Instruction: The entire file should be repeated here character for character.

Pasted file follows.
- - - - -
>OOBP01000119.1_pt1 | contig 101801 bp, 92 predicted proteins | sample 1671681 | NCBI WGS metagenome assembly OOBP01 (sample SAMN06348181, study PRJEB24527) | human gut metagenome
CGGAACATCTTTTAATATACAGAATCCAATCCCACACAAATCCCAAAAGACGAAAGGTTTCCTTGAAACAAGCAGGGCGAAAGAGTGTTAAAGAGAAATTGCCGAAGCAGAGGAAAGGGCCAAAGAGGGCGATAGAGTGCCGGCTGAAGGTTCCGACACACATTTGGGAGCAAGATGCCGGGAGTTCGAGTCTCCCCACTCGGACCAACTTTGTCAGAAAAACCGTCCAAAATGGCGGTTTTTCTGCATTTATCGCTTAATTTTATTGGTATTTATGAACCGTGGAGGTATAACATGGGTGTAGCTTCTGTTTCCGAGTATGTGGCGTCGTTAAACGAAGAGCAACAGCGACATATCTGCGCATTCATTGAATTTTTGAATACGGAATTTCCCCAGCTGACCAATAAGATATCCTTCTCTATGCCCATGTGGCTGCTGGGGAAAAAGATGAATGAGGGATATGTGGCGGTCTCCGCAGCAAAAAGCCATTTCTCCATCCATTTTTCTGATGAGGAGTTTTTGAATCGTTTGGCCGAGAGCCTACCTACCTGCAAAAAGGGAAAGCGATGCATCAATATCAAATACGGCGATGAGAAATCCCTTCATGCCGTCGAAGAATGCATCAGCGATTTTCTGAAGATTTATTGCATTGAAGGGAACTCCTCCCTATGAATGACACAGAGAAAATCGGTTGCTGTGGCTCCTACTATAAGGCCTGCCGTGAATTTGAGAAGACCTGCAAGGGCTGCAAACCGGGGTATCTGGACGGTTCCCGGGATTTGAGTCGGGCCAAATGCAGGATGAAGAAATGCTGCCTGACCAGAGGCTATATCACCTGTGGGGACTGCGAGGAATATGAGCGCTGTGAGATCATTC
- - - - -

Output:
>OOBP01000119.1_pt1 | contig 101801 bp, 92 predicted proteins | sample 1671681 | NCBI WGS metagenome assembly OOBP01 (sample SAMN06348181, study PRJEB24527) | human gut metagenome
CGGAACATCTTTTAATATACAGAATCCAATCCCACACAAATCCCAAAAGACGAAAGGTTTCCTTGAAACAAGCAGGGCGAAAGAGTGTTAAAGAGAAATTGCCGAAGCAGAGGAAAGGGCCAAAGAGGGCGATAGAGTGCCGGCTGAAGGTTCCGACACACATTTGGGAGCAAGATGCCGGGAGTTCGAGTCTCCCCACTCGGACCAACTTTGTCAGAAAAACCGTCCAAAATGGCGGTTTTTCTGCATTTATCGCTTAATTTTATTGGTATTTATGAACCGTGGAGGTATAACATGGGTGTAGCTTCTGTTTCCGAGTATGTGGCGTCGTTAAACGAAGAGCAACAGCGACATATCTGCGCATTCATTGAATTTTTGAATACGGAATTTCCCCAGCTGACCAATAAGATATCCTTCTCTATGCCCATGTGGCTGCTGGGGAAAAAGATGAATGAGGGATATGTGGCGGTCTCCGCAGCAAAAAGCCATTTCTCCATCCATTTTTCTGATGAGGAGTTTTTGAATCGTTTGGCCGAGAGCCTACCTACCTGCAAAAAGGGAAAGCGATGCATCAATATCAAATACGGCGATGAGAAATCCCTTCATGCCGTCGAAGAATGCATCAGCGATTTTCTGAAGATTTATTGCATTGAAGGGAACTCCTCCCTATGAATGACACAGAGAAAATCGGTTGCTGTGGCTCCTACTATAAGGCCTGCCGTGAATTTGAGAAGACCTGCAAGGGCTGCAAACCGGGGTATCTGGACGGTTCCCGGGATTTGAGTCGGGCCAAATGCAGGATGAAGAAATGCTGCCTGACCAGAGGCTATATCACCTGTGGGGACTGCGAGGAATATGAGCGCTGTGAGATCATTC